THE diamond market had seen a structural change where the “long-predicted supply squeeze is being reflected over all the diamond categories”, according to Petra CEO Richard Duffy.
He told analysts at an Investor Day presentation held in London on Tuesday that currently there was a “very strong demand pull into an inventory pipeline where inventories are largely depleted and the ability of suppliers to provide inventory to the market is very low”.
“This is important because it is a structural change – not a bubble or a blip – and it is supported by supply/demand fundamentals. This suggests we will have a robust and supportive market going forward.”
Turning to the world’s major diamond producers Duffy pointed out Australia was now effectively “out of the picture” following the closure of the Argyle mine while Canada now had “fewer mines with shorter lives” which were still in production.
“That leaves Africa and Russia as the major producers but it is worth noting that a number of the large producers that are open-pit operations are either already transitioning to underground or will have to transition to underground which introduces additional risk.
“We have also seen very reduced exploration spend for more than 12 years with the latest numbers being very Canada-focussed. With $274m spent on global diamond exploration in 2020 – of which $64m was spent on grassroots exploration mostly in Canada – that suggests the chances of a new, significant kimberlite pipe being discovered and brought into production over the next decade is quite remote.”
Duffy quoted from a report by the Antwerp World Diamond Centre and consultancy Bain that global diamond production growth will “likely stay at 1% to 2% per year during the next half-decade”.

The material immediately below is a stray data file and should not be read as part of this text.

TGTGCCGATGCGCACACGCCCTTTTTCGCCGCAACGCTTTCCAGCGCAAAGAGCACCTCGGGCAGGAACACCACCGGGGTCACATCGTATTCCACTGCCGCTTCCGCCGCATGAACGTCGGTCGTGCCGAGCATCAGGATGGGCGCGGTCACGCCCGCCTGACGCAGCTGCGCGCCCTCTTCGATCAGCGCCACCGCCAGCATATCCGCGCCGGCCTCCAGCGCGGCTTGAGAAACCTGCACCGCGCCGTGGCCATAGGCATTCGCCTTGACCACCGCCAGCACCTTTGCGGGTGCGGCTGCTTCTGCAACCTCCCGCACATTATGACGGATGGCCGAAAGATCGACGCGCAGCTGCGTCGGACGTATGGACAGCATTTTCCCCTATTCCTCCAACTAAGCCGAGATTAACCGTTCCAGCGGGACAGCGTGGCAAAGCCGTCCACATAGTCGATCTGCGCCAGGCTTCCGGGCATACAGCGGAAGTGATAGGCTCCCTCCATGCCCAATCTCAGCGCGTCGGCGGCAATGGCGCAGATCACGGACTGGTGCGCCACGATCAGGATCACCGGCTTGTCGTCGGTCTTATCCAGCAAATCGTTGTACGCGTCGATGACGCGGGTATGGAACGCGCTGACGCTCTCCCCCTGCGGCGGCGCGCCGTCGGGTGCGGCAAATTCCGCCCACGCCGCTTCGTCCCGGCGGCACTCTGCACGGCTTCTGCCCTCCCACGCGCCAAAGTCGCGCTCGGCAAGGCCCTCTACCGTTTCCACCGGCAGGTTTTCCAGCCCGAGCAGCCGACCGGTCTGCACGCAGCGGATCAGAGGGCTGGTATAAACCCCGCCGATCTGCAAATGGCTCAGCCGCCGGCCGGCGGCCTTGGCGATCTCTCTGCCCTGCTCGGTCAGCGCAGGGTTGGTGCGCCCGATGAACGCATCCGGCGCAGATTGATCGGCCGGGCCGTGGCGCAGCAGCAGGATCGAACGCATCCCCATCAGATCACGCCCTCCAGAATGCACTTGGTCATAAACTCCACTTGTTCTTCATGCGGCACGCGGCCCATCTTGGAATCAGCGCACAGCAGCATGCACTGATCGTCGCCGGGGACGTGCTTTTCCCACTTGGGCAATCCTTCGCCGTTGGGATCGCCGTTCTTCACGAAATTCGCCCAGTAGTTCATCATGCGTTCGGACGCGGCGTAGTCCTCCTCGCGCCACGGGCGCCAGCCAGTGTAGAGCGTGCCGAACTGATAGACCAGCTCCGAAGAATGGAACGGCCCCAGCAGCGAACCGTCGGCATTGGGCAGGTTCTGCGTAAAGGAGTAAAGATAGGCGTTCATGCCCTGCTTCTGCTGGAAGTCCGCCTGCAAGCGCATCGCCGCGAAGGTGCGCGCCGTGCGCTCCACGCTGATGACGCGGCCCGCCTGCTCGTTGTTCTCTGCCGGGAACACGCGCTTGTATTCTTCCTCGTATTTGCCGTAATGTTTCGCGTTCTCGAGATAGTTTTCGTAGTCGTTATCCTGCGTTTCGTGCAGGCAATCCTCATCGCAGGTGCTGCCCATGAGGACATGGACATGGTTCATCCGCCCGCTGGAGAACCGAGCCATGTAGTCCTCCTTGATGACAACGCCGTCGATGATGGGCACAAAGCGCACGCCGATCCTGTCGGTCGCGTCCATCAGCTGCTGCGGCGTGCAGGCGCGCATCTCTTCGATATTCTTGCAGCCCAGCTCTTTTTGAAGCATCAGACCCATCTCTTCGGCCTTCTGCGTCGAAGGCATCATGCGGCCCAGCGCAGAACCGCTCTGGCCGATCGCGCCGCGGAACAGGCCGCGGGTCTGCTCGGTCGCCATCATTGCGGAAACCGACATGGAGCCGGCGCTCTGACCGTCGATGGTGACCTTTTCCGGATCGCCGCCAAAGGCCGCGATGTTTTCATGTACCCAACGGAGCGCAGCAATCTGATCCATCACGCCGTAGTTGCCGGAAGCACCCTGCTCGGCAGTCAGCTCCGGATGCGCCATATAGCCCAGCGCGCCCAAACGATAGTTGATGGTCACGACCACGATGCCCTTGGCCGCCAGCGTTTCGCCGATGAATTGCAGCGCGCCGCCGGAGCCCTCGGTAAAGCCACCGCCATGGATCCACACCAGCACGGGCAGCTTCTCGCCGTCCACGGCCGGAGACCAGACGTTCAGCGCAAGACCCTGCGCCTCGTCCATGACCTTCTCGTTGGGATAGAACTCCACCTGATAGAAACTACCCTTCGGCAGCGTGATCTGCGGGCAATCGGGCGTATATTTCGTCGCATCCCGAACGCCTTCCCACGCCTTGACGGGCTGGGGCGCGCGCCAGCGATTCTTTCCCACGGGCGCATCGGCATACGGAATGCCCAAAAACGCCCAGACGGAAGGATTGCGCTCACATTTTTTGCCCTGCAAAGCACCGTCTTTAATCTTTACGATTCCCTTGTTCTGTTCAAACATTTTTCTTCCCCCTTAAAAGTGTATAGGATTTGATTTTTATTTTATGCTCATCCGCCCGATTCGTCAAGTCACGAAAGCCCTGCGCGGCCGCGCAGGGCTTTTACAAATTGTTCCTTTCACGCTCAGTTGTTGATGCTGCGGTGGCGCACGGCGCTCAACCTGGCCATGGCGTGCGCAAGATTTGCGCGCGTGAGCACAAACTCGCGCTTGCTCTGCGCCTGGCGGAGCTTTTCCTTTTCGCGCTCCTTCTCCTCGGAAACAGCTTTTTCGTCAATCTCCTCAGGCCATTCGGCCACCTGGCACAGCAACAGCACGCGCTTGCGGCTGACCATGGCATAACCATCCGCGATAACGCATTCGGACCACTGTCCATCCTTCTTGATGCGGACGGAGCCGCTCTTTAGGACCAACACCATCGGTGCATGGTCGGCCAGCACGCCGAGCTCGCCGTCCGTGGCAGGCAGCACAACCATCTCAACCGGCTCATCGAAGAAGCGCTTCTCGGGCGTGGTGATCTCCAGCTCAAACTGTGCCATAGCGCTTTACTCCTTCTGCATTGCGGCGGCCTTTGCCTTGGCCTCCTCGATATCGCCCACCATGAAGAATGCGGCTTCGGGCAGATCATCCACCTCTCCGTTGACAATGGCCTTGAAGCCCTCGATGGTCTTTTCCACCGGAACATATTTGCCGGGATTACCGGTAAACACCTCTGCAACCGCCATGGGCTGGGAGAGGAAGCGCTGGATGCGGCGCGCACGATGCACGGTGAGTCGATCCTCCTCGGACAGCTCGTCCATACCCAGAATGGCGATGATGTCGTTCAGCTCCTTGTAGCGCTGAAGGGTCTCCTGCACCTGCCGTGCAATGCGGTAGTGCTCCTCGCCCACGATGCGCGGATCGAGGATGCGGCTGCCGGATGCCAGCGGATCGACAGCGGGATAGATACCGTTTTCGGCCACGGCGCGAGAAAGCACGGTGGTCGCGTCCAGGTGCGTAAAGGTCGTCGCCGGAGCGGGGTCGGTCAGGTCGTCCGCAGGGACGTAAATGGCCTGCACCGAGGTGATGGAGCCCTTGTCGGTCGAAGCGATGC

Exposure to Williamson maintained
This situation appears to be the reason why Petra has maintained some exposure to the Williamson mine in Tanzania instead of divesting completely. In December, Petra signed a punitive agreement with the Tanzanian government reducing its equity stake from 75% to 63% while the Tanzanian government’s stake was increased from 25% to 37% at no cost.
Petra also agreed to other adverse measures including an “economic benefit sharing ratio” on future operations at the Williamson mine of 55% to the Tanzanian government and 45% to Petra as well as pay $20m to the government to settle “long-standing, historic disputes”.
Petra subsequently did another deal with Tanzanian-owned mining contractor Caspian to bring its equity stake in Williamson down to 31.5% plus one share.
Duffy said yesterday that “it is an operation with a significant resource and that is the key reason we entered into an MOU (memorandum of understanding) that provided us with exposure to that potential upside but also allowed us to de-risk our position in Tanzania”.
The Williamson mine is an open pit operation currently exploiting an initial 46.5 million tons (Mt) of ore in terms of its mine plan through to 2030. Duffy put up a graphic showing there was a further 112Mt of ore that could be mined below this initial operation down to the top of a geological feature called the Granite Breccia which did not contain diamonds.
However, there was a further “resource potential” of 400Mt of ore below the Granite Breccia belt down to a depth of 600m which could be mined by going underground.
“We felt there was an opportunity to potentially benefit from exposure to the upside of that large resource off a lower risk base. But we are some way off looking at growing any business at Williamson.
“The next step is to optimise the mine and get it back up to full production. In our guidance (through to FY 2025) we have only provided for sustaining capital at Williamson”.